Exploring Marine Ecology: A Field Trip to MarineLab in Key Largo with FSW College Students

Exploring Marine Ecology: A Field Trip to MarineLab in Key Largo

On a beautiful Saturday morning, November 4th, our group of eager students from Florida SouthWestern State College arrived at MarineLab in Key Largo. We geared up for a day of hands-on learning and exploration in the field of marine biology.

An early arrival allowed us time to explore some mangroves where Professor Jordan Donini pointed out the unique features. The white mangroves, with their nectar-producing glands at the base of the leaves, caught our attention. These glands provide sweet nectar to feed ants, and in return, the ants protect the mangroves from other insects like slugs and snails. It was fascinating to witness this symbiotic relationship in action.

Next, the black mangroves, had distinctive aerial roots protruding from the soil. He encouraged us to touch the back of the leaves, and we noticed a slight saltiness, a feature that helps these mangroves survive in their saline environment.

The next highlight of our trip was the diversity indexing lab, led by instructor Alli. Students were engaged in a discussion on ecological health, defining species richness and evenness, and emphasizing their differences.

We then delved into the concept of a diversity index, explaining that it combines species richness and evenness into a single number. She introduced us to Simpson’s diversity index, highlighting its formula and the tools that would be used.

Students paired up and were tasked with collecting samples from a live rock tank. Back in the classroom, we meticulously recorded our findings, including the number of each species, and calculated the diversity index for our rock samples. Ali encouraged us to ponder why the diversity index varied among different rocks, urging us to consider factors like rock appearance and size.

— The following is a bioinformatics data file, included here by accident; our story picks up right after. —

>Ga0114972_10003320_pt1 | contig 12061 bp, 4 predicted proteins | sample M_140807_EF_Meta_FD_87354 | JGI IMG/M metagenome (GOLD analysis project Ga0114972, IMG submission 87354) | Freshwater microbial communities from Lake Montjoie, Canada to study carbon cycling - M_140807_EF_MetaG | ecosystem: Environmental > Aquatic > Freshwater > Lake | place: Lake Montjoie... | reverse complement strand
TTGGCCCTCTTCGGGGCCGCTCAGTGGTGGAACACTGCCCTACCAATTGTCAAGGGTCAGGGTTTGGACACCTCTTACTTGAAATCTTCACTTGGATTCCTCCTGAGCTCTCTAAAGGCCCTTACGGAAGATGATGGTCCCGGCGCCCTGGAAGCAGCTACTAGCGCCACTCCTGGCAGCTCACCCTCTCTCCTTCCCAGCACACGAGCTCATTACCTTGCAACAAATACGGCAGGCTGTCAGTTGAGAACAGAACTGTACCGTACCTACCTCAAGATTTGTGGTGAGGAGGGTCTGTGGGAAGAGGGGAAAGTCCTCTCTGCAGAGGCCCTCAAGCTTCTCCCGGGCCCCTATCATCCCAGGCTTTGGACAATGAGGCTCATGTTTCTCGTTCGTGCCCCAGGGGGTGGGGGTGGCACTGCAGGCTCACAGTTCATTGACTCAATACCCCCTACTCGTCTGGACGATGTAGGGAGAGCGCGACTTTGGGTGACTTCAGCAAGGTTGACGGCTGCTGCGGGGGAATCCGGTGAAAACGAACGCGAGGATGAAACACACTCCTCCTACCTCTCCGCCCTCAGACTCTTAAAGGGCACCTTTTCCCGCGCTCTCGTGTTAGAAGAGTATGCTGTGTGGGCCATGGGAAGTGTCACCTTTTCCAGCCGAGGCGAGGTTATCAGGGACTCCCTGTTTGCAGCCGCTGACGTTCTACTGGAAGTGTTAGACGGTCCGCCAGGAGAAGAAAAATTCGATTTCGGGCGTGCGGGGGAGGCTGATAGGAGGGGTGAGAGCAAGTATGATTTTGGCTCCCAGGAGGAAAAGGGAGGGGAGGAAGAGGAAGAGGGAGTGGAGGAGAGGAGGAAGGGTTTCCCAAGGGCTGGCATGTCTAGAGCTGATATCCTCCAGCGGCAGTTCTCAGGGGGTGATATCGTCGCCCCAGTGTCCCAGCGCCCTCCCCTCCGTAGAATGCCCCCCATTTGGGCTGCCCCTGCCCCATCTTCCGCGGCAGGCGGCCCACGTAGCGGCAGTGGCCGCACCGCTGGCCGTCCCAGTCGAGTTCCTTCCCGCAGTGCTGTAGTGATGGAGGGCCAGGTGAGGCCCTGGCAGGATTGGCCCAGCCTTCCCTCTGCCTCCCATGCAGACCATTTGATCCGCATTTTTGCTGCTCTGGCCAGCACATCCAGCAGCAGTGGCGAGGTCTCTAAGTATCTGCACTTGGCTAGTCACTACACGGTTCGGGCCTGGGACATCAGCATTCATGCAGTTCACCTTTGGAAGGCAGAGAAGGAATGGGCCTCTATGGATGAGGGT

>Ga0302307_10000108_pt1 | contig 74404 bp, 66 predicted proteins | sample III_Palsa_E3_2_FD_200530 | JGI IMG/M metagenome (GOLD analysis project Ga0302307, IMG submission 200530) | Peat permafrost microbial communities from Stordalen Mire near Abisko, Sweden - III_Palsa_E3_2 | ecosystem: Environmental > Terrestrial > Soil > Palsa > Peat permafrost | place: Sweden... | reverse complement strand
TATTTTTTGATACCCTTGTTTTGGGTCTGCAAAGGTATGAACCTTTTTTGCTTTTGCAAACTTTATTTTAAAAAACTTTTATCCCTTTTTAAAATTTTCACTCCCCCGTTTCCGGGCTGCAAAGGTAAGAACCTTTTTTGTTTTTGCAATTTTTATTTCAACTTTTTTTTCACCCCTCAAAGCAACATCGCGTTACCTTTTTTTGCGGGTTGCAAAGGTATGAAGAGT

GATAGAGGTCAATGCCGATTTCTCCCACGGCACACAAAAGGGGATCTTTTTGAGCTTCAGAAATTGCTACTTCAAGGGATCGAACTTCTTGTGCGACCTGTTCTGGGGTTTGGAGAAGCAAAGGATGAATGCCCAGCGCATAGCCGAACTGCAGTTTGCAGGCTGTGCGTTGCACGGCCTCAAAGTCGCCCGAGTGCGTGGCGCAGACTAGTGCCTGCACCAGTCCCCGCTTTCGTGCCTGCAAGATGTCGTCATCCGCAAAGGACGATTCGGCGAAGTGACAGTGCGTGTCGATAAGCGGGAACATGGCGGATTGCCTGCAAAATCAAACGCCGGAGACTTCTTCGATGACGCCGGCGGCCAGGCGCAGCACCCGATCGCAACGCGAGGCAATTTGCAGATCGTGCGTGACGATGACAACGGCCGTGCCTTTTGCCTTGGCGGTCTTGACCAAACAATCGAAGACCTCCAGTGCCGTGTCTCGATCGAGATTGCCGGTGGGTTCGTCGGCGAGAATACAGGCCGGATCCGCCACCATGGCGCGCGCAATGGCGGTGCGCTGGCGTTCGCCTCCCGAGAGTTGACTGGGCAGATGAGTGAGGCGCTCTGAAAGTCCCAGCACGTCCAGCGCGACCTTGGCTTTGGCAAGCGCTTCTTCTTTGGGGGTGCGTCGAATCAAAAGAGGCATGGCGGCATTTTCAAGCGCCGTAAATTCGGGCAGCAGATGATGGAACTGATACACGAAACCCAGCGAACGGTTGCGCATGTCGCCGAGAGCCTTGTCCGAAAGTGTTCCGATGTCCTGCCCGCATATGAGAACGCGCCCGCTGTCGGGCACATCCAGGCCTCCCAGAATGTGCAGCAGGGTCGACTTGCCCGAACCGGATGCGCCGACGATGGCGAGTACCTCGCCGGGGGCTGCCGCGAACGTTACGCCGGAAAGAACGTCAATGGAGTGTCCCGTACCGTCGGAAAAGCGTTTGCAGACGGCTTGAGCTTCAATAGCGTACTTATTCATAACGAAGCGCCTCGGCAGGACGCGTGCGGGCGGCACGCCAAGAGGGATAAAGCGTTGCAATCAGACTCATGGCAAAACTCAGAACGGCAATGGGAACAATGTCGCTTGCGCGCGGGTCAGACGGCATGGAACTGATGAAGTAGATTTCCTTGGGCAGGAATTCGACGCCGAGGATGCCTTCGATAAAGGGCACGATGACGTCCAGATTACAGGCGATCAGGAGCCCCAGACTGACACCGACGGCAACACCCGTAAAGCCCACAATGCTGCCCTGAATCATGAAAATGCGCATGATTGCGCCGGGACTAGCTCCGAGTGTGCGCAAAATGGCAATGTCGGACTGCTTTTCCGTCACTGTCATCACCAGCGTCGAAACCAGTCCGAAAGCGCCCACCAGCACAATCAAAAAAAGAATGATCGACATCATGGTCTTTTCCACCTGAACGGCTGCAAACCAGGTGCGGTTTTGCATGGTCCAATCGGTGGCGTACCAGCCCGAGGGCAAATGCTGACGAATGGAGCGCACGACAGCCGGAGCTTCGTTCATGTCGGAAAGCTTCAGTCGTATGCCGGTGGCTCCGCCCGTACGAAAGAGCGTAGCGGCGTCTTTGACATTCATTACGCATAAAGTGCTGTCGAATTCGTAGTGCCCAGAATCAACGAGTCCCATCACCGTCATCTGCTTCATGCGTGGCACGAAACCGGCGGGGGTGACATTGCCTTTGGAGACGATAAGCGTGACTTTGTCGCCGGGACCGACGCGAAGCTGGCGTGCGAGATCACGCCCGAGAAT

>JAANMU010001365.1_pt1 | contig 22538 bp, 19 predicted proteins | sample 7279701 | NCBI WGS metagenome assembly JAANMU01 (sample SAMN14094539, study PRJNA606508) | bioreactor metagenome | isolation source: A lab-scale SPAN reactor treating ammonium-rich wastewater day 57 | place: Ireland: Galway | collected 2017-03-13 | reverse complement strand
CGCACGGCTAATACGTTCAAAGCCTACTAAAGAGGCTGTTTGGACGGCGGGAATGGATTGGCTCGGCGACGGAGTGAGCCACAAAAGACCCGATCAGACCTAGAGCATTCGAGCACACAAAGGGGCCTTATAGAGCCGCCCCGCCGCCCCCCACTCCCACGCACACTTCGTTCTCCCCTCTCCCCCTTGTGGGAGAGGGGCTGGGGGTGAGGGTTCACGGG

Our day continued with a discussion on seagrass ecology. We learned that Key Largo boasts the world’s largest seagrass bed and that seagrass plays a vital role in the estuarine ecosystem. Turtle grass, manatee grass, and shoal grass were identified as key species, with the latter being the pioneer species.

Students listen to their instructor as they prepare for their swim test.

We were assigned student cards to identify different phyla and shown examples of various marine life, including porifera and cnidaria. The discussion on reef-safe dye for porifera piqued our curiosity about the intricate world of marine organisms.

As the day progressed, we dived deeper into marine ecology, discussing characteristics of cnidarians and exploring the vibrant coral reefs. The evening was dedicated to zooplankton, where we learned about meroplankton and holoplankton, and used neuston tow nets and deep well slides to examine these tiny creatures.

The following day, we ventured into fish identification with a focus on shape, pattern, color, size, behavior, and habitat. We discovered that fish exhibit a wide range of adaptations to fit their ecological niches. The intricate patterns on their bodies fascinated us, and we learned to identify various types of patterns, from horizontal bars to ocelli (false eyes).

Our journey through MarineLab was not just a field trip but an immersive experience that allowed us to witness the complexities of marine ecosystems up close. From the intricate relationships in mangrove communities to the delicate balance of biodiversity on live rocks, we gained a deeper understanding of the importance of conservation and ecological health.

As the sun set over Key Largo, our group of FSW college students left MarineLab with a newfound appreciation for the beauty and intricacy of marine life. Our minds were brimming with knowledge, and our hearts were filled with a passion for preserving the remarkable ecosystems that make our planet so unique. It was a field trip we would treasure forever, an experience that truly brought biology to life.

Interested in hands-on experiences learning about biodiversity like this one? Take BSC 1010 General Biology II at Florida SouthWestern State College!

Leave a Reply

Your email address will not be published. Required fields are marked *